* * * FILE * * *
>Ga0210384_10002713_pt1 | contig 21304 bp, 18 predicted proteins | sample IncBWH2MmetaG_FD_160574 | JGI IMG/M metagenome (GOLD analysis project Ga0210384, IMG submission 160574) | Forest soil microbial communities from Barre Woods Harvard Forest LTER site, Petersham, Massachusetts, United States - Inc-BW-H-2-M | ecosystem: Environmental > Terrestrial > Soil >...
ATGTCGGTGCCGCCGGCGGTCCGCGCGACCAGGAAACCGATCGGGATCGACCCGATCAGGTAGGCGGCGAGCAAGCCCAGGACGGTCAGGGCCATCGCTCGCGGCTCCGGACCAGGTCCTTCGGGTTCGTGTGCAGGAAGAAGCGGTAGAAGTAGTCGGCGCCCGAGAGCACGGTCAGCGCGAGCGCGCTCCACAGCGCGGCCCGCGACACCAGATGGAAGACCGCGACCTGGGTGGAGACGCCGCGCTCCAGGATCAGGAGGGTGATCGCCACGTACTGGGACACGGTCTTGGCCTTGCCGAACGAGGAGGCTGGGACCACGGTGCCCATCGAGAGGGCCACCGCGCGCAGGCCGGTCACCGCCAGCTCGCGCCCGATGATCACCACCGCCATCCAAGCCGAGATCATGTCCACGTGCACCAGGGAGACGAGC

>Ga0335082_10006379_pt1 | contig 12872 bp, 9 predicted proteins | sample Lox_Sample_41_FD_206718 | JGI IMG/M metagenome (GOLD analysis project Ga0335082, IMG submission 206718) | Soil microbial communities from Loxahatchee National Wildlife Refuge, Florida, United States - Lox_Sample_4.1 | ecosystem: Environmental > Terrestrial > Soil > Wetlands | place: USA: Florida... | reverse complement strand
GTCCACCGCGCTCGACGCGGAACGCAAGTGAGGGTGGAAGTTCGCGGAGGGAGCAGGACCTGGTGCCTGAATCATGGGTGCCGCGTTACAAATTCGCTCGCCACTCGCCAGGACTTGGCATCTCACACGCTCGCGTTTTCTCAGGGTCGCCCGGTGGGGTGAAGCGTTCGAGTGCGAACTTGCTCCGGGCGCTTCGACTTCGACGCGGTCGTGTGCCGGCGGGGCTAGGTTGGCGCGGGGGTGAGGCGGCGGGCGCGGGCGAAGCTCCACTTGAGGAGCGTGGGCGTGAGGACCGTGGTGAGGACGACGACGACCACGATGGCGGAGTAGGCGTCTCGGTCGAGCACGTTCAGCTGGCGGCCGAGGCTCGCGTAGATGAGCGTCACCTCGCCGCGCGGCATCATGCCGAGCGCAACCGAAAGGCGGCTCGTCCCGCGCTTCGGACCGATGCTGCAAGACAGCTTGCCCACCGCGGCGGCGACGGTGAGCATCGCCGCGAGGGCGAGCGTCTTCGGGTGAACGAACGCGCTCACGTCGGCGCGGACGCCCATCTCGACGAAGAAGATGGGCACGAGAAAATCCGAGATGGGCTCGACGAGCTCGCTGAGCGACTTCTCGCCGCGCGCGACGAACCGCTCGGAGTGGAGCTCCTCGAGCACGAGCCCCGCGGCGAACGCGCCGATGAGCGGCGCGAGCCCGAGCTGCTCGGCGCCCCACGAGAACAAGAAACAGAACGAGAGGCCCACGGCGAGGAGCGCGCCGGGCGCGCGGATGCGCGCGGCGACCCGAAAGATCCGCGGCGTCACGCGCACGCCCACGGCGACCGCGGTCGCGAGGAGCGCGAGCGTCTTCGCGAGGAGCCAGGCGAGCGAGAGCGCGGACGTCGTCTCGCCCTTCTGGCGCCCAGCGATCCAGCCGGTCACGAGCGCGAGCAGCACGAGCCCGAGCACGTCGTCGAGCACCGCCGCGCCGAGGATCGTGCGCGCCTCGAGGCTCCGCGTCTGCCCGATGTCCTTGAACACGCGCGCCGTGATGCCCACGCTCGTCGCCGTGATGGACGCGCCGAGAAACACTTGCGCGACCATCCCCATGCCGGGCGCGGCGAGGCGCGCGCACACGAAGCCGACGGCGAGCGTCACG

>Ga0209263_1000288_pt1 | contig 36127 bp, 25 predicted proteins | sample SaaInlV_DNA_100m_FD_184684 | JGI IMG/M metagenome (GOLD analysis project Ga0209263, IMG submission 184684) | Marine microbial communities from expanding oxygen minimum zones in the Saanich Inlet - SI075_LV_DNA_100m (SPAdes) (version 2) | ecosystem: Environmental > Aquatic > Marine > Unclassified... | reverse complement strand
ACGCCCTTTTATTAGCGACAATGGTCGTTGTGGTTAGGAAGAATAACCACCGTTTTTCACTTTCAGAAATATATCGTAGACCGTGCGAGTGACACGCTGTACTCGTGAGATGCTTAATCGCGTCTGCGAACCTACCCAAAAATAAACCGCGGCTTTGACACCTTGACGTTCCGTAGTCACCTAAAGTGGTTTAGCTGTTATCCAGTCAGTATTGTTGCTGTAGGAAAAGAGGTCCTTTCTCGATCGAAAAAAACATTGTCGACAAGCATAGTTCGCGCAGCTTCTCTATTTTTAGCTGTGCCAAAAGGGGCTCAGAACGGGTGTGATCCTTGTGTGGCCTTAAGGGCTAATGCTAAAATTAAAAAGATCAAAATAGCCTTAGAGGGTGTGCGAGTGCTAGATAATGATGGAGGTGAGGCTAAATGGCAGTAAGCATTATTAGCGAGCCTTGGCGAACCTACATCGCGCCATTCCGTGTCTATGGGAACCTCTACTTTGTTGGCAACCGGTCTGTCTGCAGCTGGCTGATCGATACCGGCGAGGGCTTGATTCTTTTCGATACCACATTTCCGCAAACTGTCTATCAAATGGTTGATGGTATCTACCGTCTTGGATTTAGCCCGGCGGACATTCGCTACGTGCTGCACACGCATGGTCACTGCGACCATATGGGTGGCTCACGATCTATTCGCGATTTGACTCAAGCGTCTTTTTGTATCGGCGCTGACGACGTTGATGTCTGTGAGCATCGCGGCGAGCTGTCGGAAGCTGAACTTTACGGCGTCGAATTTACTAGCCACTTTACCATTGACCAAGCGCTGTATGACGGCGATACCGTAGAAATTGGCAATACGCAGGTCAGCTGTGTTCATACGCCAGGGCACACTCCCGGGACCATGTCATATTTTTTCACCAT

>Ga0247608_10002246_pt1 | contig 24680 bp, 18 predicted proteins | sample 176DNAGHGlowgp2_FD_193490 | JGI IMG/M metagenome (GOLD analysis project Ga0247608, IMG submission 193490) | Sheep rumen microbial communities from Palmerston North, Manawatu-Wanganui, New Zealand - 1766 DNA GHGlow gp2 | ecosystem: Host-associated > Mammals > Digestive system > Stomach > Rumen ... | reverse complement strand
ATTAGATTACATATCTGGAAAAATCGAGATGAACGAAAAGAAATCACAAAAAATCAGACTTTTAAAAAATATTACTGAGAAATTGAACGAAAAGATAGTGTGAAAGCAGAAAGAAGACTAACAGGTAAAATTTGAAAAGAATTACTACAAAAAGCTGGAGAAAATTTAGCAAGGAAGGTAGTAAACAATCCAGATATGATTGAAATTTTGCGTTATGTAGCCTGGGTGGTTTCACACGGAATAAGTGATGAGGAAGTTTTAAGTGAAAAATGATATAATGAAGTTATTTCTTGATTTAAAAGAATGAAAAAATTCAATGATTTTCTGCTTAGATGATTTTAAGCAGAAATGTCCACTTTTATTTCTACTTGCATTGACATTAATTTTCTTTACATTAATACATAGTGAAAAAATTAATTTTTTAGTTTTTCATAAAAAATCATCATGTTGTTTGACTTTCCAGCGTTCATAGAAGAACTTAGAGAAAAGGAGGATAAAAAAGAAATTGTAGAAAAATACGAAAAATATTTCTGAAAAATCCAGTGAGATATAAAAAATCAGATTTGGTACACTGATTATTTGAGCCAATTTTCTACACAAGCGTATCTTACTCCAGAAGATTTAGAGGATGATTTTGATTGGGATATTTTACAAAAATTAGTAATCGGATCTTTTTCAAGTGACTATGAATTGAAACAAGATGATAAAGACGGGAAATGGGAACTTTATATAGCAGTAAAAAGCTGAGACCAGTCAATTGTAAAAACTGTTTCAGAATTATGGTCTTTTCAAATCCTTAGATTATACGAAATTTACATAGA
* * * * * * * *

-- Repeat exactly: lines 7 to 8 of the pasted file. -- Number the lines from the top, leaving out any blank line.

>Ga0247608_10002246_pt1 | contig 24680 bp, 18 predicted proteins | sample 176DNAGHGlowgp2_FD_193490 | JGI IMG/M metagenome (GOLD analysis project Ga0247608, IMG submission 193490) | Sheep rumen microbial communities from Palmerston North, Manawatu-Wanganui, New Zealand - 1766 DNA GHGlow gp2 | ecosystem: Host-associated > Mammals > Digestive system > Stomach > Rumen ... | reverse complement strand
ATTAGATTACATATCTGGAAAAATCGAGATGAACGAAAAGAAATCACAAAAAATCAGACTTTTAAAAAATATTACTGAGAAATTGAACGAAAAGATAGTGTGAAAGCAGAAAGAAGACTAACAGGTAAAATTTGAAAAGAATTACTACAAAAAGCTGGAGAAAATTTAGCAAGGAAGGTAGTAAACAATCCAGATATGATTGAAATTTTGCGTTATGTAGCCTGGGTGGTTTCACACGGAATAAGTGATGAGGAAGTTTTAAGTGAAAAATGATATAATGAAGTTATTTCTTGATTTAAAAGAATGAAAAAATTCAATGATTTTCTGCTTAGATGATTTTAAGCAGAAATGTCCACTTTTATTTCTACTTGCATTGACATTAATTTTCTTTACATTAATACATAGTGAAAAAATTAATTTTTTAGTTTTTCATAAAAAATCATCATGTTGTTTGACTTTCCAGCGTTCATAGAAGAACTTAGAGAAAAGGAGGATAAAAAAGAAATTGTAGAAAAATACGAAAAATATTTCTGAAAAATCCAGTGAGATATAAAAAATCAGATTTGGTACACTGATTATTTGAGCCAATTTTCTACACAAGCGTATCTTACTCCAGAAGATTTAGAGGATGATTTTGATTGGGATATTTTACAAAAATTAGTAATCGGATCTTTTTCAAGTGACTATGAATTGAAACAAGATGATAAAGACGGGAAATGGGAACTTTATATAGCAGTAAAAAGCTGAGACCAGTCAATTGTAAAAACTGTTTCAGAATTATGGTCTTTTCAAATCCTTAGATTATACGAAATTTACATAGA